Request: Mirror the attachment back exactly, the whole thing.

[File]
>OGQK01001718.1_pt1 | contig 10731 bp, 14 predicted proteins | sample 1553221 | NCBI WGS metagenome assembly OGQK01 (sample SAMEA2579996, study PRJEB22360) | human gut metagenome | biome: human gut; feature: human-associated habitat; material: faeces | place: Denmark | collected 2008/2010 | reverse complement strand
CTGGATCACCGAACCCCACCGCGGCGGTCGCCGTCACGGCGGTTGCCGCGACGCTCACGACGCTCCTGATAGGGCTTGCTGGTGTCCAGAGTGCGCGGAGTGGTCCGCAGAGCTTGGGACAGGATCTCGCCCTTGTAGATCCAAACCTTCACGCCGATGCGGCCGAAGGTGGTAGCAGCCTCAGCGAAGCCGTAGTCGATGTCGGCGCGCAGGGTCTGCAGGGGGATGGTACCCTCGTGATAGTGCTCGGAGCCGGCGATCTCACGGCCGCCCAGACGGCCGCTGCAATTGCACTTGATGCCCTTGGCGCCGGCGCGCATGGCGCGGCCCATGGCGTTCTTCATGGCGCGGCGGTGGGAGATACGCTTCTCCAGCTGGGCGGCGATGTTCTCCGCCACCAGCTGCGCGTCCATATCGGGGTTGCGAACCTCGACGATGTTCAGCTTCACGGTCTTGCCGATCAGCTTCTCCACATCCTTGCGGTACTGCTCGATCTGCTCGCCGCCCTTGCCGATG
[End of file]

>OGQK01001718.1_pt1 | contig 10731 bp, 14 predicted proteins | sample 1553221 | NCBI WGS metagenome assembly OGQK01 (sample SAMEA2579996, study PRJEB22360) | human gut metagenome | biome: human gut; feature: human-associated habitat; material: faeces | place: Denmark | collected 2008/2010 | reverse complement strand
CTGGATCACCGAACCCCACCGCGGCGGTCGCCGTCACGGCGGTTGCCGCGACGCTCACGACGCTCCTGATAGGGCTTGCTGGTGTCCAGAGTGCGCGGAGTGGTCCGCAGAGCTTGGGACAGGATCTCGCCCTTGTAGATCCAAACCTTCACGCCGATGCGGCCGAAGGTGGTAGCAGCCTCAGCGAAGCCGTAGTCGATGTCGGCGCGCAGGGTCTGCAGGGGGATGGTACCCTCGTGATAGTGCTCGGAGCCGGCGATCTCACGGCCGCCCAGACGGCCGCTGCAATTGCACTTGATGCCCTTGGCGCCGGCGCGCATGGCGCGGCCCATGGCGTTCTTCATGGCGCGGCGGTGGGAGATACGCTTCTCCAGCTGGGCGGCGATGTTCTCCGCCACCAGCTGCGCGTCCATATCGGGGTTGCGAACCTCGACGATGTTCAGCTTCACGGTCTTGCCGATCAGCTTCTCCACATCCTTGCGGTACTGCTCGATCTGCTCGCCGCCCTTGCCGATG